Coors Light Pole Award

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A. J. Allmendinger (left) holding the Coors Light Pole Award after winning the pole for the 2015 Toyota/Save Mart 350

The Molson Coors Pole Award, also called the 21 Means 21 Pole Award if the driver is under 21 years of age (minimum age for alcohol advertising), and previously the Budweiser Pole Award (or Anheuser-Busch Pole Award if the driver was under 21) is an award given to the fastest qualifier in each NASCAR national series points-paying race.

The brand of Molson beer is distinguished in the three NASCAR national series. In the Monster Energy NASCAR Cup Series and Xfinity Series, it is known as the Coors Light Pole Award, while in the Camping World Truck Series, it is the Keystone Light Pole Award;[1] however, it is titled the "21 Means 21 Pole Award" when a pole winner is under 21 years of age, as industry regulations prohibit alcohol advertising from being carried by those under 21 years of age.[2]

The original premise behind the sponsorship was that each driver who won a pole position in the previous Cup Series season was entered in The Clash at Daytona at Daytona International Speedway a week before the season-opening Daytona 500. The Pole Award was not given at events where Pole Qualifying was rained out and the line-up was determined by owner's points.

Initially sponsored by Anheuser-Busch's Busch Beer, the award was transferred over to the Budweiser brand in 1998. Molson replaced Anheuser-Busch in 2008 as the official beer sponsor, renaming it the Coors Light Pole Award in 2008 after the Canadian brewer's signature beer brand.[3] This ended the connection between the Pole Award and the Shootout, which continued to be sponsored by Budweiser. Coors Light also did not buy air time during qualifying broadcasts as Budweiser had, so Coors Light has never been the title sponsor for qualifying telecasts as Budweiser had been from 2001–2007.

With Budweiser's sponsorship of the Daytona Shootout ending after 2012, and series sponsor Sprint taking over sponsorship of that race, Coors Light Pole Winners are once again given a birth in the renamed Sprint Unlimited. When Coors Light Pole Qualifying is rained out, the polesitter is not given the Coors Light Pole Award and the Sprint Unlimited birth, the same protocol followed by Budweiser at the time when they gave away a position in the Bud Shootout. However, with the new multi-round qualifying format being used starting in 2014, the Coors Light Pole Award and the Unlimited birth are given out as long as at least one round is completed. An example of this contrast is that at the 2014 Toyota Owners 400, Coors Light Pole Qualifying was completely rained out, giving Kyle Larson the pole position, however he was not given the Coors Light Pole Award or a birth in the 2015 Sprint Unlimited. However, later in the year at the Coke Zero 400, David Gilliland was fastest in round 1 of qualifying, and was given the pole after rounds 2 and 3 were rained out. Because one round of qualifying had been completed, the session was declared official and Gilliland was given the Coors Light Pole Award and the berth in the 2015 Sprint Unlimited.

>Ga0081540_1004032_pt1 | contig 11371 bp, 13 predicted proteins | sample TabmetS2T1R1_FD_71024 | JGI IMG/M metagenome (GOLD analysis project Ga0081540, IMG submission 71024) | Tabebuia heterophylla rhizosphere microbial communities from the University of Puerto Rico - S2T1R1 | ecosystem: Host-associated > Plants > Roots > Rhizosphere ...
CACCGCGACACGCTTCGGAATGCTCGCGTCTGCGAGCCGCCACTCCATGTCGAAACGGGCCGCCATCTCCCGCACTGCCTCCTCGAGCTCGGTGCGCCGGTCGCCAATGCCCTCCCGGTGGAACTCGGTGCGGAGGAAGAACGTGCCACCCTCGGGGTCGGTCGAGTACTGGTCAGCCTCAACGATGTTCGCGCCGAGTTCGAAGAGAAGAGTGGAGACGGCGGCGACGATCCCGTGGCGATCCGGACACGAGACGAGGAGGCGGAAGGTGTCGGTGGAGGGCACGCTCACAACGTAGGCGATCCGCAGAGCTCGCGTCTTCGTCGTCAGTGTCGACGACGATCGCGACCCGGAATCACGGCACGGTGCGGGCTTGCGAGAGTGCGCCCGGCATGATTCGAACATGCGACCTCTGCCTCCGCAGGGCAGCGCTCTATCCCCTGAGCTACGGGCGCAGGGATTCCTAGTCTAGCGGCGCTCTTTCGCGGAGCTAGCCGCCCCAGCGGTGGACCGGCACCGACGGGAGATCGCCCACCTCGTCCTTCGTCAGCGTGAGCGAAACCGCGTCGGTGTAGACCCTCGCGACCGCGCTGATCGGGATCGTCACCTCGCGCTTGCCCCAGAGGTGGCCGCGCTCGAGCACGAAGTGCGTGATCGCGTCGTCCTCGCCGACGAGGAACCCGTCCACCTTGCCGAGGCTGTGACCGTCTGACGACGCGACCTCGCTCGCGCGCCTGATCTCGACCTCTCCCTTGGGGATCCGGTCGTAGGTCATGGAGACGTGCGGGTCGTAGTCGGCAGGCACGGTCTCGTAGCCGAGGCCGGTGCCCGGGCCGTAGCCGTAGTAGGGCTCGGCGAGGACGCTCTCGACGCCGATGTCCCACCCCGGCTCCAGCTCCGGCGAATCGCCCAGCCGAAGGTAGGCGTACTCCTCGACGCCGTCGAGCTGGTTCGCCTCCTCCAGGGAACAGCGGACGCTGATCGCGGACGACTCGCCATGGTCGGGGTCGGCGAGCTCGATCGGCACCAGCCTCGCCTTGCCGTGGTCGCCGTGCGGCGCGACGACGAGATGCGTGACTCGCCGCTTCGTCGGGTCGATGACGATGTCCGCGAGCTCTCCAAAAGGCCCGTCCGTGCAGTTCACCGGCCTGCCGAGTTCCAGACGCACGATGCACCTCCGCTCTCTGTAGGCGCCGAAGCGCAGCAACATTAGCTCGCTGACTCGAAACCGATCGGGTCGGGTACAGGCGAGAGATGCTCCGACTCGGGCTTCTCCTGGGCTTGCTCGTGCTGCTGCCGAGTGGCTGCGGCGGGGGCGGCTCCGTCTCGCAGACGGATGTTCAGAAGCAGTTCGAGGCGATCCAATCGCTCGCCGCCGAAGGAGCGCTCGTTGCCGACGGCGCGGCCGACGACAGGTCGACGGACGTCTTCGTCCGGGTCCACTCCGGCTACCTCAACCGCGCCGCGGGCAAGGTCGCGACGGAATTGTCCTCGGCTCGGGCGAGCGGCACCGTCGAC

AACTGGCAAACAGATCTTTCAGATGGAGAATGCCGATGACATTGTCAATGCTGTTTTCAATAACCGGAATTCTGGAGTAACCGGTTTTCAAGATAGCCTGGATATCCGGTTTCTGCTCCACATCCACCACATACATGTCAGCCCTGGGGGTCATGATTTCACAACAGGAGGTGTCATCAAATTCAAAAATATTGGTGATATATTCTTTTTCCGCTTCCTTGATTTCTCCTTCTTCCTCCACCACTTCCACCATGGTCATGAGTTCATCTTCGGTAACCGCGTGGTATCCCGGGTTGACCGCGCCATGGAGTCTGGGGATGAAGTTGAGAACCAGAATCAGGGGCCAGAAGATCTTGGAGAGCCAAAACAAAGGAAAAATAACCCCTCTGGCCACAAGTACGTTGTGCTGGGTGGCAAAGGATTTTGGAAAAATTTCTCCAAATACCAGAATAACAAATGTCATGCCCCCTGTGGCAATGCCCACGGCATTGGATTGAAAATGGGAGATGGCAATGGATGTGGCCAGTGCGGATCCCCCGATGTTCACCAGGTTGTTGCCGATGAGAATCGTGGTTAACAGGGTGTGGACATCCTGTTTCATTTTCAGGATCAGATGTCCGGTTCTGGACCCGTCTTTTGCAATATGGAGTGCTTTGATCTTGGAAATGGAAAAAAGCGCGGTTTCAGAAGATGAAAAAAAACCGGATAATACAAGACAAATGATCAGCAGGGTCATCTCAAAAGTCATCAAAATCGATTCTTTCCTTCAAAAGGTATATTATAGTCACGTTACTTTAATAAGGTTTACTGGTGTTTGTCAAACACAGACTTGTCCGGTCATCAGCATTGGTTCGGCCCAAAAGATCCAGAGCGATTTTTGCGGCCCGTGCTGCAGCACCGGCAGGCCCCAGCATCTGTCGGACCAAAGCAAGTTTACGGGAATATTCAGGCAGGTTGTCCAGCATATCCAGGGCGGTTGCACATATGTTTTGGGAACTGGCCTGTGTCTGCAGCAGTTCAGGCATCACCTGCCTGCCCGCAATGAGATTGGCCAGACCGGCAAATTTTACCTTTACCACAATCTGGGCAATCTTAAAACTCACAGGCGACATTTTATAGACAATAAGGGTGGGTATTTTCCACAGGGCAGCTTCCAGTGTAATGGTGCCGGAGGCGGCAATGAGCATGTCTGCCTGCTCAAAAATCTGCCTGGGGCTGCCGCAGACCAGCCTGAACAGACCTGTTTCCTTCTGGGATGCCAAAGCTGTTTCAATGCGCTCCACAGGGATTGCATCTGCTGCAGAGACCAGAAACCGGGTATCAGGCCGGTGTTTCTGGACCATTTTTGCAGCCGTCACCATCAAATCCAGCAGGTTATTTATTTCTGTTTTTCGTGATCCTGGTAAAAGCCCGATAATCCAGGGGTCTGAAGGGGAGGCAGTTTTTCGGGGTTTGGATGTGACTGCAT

Decal[edit]

As a contingency sponsorship, in order to fully be eligible for the Coors Light Pole Award, the car must be affixed with the designated Molson decal (Coors Light, Keystone Light, or 21 Means 21). Affixing the decal to the car was optional, and was not specifically required on the respective the entry blank for the race. (As a comparison, the Series Entitlement Sponsor, R.J. Reynolds, Sprint, or currently, Monster Energy, decals are required by rules).

If a car did not have the decal affixed, the car/driver were still scored as the fastest qualifier, and lines up on race day in position 1. The Clash at Daytona berth, unlike in the past, will also go to the driver, since that is determined by NASCAR. The trophy and cash prize goes to the next-fastest driver, provided they carry the decal, who will earn the trophy and cash prize.

The decal issue is seldom an issue except for Petty Enterprises, but not its successor Richard Petty Motorsports, who traditionally refuse to allow alcohol sponsorship on their cars. The #43 did not carry the sticker. However, hard alcohol later appeared on other (non-#43) cars from the successor team.

References[edit]

  1. ^ "NASCAR QUALIFYING 101: QUESTIONS ANSWERED". NASCAR. January 22, 2014. Retrieved June 23, 2015. 
  2. ^ Talaley, Sarah (March 21, 2010). "NASCAR Sprint Cup series Coors Light Pole winner too young to drink". Sun-Sentinel. Retrieved June 23, 2015. 
  3. ^ "There's a new beer sheriff in town -- Coors Brewing". NASCAR.